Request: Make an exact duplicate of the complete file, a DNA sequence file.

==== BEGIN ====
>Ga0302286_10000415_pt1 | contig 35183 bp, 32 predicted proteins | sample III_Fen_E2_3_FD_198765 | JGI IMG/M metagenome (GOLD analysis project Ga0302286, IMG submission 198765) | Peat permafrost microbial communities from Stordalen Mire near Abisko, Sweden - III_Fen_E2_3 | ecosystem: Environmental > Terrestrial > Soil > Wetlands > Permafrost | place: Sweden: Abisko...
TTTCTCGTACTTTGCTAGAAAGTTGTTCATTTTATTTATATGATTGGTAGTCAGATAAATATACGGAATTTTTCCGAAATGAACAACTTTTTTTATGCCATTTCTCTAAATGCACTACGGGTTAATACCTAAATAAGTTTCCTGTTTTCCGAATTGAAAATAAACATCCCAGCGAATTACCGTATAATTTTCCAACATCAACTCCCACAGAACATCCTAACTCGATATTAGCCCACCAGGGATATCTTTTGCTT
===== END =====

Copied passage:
>Ga0302286_10000415_pt1 | contig 35183 bp, 32 predicted proteins | sample III_Fen_E2_3_FD_198765 | JGI IMG/M metagenome (GOLD analysis project Ga0302286, IMG submission 198765) | Peat permafrost microbial communities from Stordalen Mire near Abisko, Sweden - III_Fen_E2_3 | ecosystem: Environmental > Terrestrial > Soil > Wetlands > Permafrost | place: Sweden: Abisko...
TTTCTCGTACTTTGCTAGAAAGTTGTTCATTTTATTTATATGATTGGTAGTCAGATAAATATACGGAATTTTTCCGAAATGAACAACTTTTTTTATGCCATTTCTCTAAATGCACTACGGGTTAATACCTAAATAAGTTTCCTGTTTTCCGAATTGAAAATAAACATCCCAGCGAATTACCGTATAATTTTCCAACATCAACTCCCACAGAACATCCTAACTCGATATTAGCCCACCAGGGATATCTTTTGCTT